As many readers of this blog know, I feel that the problem is the economists who run the world. Politicians too, but this blog deals with economics. In my original article, “Why You Should Ignore Economists” and in “The Smartest Guys in the Room,” and in many others, I point out the fact that most economists run with the pack and get it wrong. All the time.
Here is yet another example I got from the Wall Street Journal’s RealTime Economics. In their article they quote T.J. Marta, founder and market strategist with Marta on the Markets, who is outraged by the failure of the powers-that-be to see the eurozone crisis coming:
“In light of the recent developments in Greece, the Fed’s Dennis Lockhart was sheepish at a conference yesterday that had the stated theme, ‘after the crisis’. He admitted that the theme was chosen earlier in the year when Europe’s sovereign debt troubles were not fully anticipated. In defense of the folks choosing the title, the conference was about the mortgage crisis, not general financial markets.
“However, Lockhart’s admission as a member of the Fed about not fully anticipating sovereign issues is telling nonetheless. So we’ve got at least one member of the Fed admitting he didn’t appreciate the issue. We’d throw [Jeffrey] Lacker and [Thomas] Hoenig in the same pile. And it’s not just the Fed members. This week, a major U.S. bank [Morgan Stanley] backtracked on its rate call, also using the cover of new developments in Greece. We recently went to a conference at which three U.S. economists from three major banks spoke, figuratively tripping over each other in calling for the first Fed rate hike by [the third quarter]. None mentioned Greece. None mentioned U.S. federal fiscal policy uncertainty, especially with the November elections. None mentioned the woes of U.S. state and local governments, holes in the budgets of which keep opening up. None mentioned the potential effects of Chinese tightening, although when pressed by a question from the audience, one economist did manage to stammer some lip service about the potential impact on the U.S. economy (his rambling told us he had not considered the impact in more than passing.)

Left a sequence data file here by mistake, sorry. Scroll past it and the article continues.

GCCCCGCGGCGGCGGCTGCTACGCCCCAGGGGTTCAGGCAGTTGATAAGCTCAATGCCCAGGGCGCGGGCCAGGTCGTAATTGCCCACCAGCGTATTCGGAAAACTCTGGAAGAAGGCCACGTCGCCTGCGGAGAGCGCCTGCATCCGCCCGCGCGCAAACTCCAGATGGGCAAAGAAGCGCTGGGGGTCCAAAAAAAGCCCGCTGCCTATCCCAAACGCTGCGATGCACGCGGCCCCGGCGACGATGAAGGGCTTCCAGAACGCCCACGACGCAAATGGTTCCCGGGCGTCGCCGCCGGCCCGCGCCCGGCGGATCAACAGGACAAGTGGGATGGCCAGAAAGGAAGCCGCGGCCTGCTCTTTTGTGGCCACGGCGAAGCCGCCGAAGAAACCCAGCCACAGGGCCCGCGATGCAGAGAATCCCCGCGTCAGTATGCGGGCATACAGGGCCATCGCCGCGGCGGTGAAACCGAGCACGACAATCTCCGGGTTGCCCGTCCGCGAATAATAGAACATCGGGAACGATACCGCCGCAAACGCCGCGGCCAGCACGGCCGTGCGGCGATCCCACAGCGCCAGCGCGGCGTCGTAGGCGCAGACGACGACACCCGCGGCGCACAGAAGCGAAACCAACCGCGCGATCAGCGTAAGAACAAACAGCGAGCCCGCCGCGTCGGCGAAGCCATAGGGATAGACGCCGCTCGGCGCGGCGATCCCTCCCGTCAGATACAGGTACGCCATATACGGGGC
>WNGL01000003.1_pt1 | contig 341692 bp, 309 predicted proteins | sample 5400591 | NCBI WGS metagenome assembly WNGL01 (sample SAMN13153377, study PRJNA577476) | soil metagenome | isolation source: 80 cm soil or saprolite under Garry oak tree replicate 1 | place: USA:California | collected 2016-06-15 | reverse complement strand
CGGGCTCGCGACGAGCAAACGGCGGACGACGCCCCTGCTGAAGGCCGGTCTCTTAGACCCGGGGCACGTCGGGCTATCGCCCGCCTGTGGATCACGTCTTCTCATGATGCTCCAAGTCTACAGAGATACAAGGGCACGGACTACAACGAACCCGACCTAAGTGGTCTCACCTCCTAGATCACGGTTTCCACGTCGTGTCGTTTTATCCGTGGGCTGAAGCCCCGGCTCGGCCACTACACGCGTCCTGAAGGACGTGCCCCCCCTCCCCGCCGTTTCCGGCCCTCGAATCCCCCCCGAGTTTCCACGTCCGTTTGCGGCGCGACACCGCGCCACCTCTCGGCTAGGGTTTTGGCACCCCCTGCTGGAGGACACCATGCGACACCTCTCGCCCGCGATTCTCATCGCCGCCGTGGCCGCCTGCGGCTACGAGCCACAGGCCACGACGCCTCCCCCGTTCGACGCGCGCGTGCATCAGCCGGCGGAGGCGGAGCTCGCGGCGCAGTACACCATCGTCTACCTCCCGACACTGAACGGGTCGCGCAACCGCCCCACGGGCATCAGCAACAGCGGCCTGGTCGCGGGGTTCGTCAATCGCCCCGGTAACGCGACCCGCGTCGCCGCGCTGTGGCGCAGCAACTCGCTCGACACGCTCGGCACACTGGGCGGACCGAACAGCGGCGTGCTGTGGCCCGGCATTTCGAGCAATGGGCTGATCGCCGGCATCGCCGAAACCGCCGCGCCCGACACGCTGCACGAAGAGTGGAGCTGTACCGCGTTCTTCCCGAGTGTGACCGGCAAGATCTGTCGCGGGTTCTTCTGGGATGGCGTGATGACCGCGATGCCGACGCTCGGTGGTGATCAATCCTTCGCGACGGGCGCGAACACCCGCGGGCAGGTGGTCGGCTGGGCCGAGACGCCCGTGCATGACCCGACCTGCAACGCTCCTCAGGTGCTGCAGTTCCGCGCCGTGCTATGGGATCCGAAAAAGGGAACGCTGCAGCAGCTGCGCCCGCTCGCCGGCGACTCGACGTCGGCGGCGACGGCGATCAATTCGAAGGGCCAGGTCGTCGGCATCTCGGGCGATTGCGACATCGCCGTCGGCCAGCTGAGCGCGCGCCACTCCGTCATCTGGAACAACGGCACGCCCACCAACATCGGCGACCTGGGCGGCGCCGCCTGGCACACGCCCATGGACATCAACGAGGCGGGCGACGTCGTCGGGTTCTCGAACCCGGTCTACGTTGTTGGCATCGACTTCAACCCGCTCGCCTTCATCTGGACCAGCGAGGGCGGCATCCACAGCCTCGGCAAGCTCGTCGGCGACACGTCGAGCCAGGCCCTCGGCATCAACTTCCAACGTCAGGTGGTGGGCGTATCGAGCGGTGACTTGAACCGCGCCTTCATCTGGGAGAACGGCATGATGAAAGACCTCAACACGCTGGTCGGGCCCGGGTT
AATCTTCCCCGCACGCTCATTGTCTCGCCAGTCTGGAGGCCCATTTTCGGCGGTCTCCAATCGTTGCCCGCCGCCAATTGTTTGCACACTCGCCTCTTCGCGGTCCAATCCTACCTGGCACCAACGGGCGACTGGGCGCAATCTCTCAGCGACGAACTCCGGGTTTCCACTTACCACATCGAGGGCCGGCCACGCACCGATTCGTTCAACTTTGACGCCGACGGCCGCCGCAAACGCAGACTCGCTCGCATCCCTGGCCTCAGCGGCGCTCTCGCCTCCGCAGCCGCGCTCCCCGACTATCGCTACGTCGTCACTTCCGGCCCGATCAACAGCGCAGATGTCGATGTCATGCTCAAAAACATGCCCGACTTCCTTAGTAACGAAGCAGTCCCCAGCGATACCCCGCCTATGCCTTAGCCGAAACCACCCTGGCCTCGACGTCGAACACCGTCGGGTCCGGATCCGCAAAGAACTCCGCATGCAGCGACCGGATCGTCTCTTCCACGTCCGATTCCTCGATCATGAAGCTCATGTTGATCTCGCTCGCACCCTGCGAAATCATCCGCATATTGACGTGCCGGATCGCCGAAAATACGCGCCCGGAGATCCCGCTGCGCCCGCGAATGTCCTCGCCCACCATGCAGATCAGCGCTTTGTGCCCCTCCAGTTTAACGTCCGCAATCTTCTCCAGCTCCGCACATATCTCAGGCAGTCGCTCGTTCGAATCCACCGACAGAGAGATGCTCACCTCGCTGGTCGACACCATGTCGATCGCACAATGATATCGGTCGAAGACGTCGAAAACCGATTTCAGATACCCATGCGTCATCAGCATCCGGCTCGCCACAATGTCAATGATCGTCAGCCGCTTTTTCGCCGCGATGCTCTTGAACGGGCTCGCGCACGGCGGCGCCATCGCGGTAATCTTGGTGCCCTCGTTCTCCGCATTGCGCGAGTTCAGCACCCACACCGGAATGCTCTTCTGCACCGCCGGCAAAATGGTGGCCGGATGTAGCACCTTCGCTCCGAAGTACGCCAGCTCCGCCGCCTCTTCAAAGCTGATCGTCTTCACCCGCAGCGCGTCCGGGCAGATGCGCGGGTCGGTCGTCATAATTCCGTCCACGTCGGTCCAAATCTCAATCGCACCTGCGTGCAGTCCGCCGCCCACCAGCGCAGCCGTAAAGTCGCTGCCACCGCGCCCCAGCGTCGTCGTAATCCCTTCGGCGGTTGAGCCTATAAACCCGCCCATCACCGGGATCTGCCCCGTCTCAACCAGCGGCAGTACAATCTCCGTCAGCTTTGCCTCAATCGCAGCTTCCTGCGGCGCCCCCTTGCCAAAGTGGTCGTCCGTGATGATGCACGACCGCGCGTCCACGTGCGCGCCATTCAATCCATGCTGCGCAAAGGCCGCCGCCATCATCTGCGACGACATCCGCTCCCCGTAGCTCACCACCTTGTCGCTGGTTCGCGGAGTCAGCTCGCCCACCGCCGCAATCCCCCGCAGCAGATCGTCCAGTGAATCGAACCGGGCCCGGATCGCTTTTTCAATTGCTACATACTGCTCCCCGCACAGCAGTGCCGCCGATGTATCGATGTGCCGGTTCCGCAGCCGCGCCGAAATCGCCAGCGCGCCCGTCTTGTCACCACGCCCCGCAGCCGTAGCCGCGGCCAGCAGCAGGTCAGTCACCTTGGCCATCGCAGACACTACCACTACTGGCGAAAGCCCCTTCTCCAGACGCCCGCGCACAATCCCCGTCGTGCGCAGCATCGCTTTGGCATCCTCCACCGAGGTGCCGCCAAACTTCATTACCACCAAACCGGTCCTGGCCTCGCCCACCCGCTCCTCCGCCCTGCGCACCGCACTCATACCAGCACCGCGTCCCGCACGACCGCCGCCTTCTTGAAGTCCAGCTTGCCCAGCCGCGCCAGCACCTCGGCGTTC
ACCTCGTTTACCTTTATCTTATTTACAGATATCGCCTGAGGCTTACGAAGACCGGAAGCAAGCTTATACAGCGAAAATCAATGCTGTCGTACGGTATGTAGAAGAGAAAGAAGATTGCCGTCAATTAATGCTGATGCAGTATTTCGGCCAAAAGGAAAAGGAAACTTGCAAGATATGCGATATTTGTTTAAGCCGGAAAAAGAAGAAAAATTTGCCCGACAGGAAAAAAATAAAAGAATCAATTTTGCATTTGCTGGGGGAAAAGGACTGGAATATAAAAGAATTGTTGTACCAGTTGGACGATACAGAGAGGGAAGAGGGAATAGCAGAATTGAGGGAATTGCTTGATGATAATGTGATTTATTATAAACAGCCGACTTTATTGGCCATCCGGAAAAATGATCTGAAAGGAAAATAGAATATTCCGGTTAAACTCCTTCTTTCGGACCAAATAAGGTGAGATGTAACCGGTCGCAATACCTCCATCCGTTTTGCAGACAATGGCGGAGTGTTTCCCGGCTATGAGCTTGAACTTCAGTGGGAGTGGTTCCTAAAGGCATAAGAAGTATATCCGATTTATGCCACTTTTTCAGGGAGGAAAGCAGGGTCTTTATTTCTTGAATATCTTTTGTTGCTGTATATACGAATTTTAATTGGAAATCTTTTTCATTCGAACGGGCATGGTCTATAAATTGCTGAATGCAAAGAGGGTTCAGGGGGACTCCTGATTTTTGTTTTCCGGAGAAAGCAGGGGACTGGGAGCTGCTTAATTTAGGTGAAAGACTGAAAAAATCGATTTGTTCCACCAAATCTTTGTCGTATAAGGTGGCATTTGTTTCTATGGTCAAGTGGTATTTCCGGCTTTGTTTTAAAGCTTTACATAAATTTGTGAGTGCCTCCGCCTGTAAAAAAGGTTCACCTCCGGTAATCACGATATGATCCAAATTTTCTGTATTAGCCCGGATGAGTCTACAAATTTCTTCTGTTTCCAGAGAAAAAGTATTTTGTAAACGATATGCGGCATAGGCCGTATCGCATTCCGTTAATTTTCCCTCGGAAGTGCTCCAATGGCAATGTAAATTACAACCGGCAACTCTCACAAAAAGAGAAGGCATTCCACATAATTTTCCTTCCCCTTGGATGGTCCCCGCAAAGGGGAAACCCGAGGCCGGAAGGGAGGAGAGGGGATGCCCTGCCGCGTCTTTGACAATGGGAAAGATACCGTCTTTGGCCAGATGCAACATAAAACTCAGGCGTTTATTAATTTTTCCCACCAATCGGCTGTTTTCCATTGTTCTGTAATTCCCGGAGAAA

“It seems to us that U.S. economists in positions of great power to shape public policy and market expectations are failing to do their job. They seem to be stuck in U.S.- and econometrics-as-the-center-of-the-universe paradigms. We’d caution clients against following the shtick of economists calling for a steady-as-she-goes economic recovery and strongly urge them to deeply probe representatives espousing these views. Perhaps more importantly, we’d caution clients to earnestly consider the fat tail of a double dip, or at least a below consensus recovery in determining one’s investment strategy.”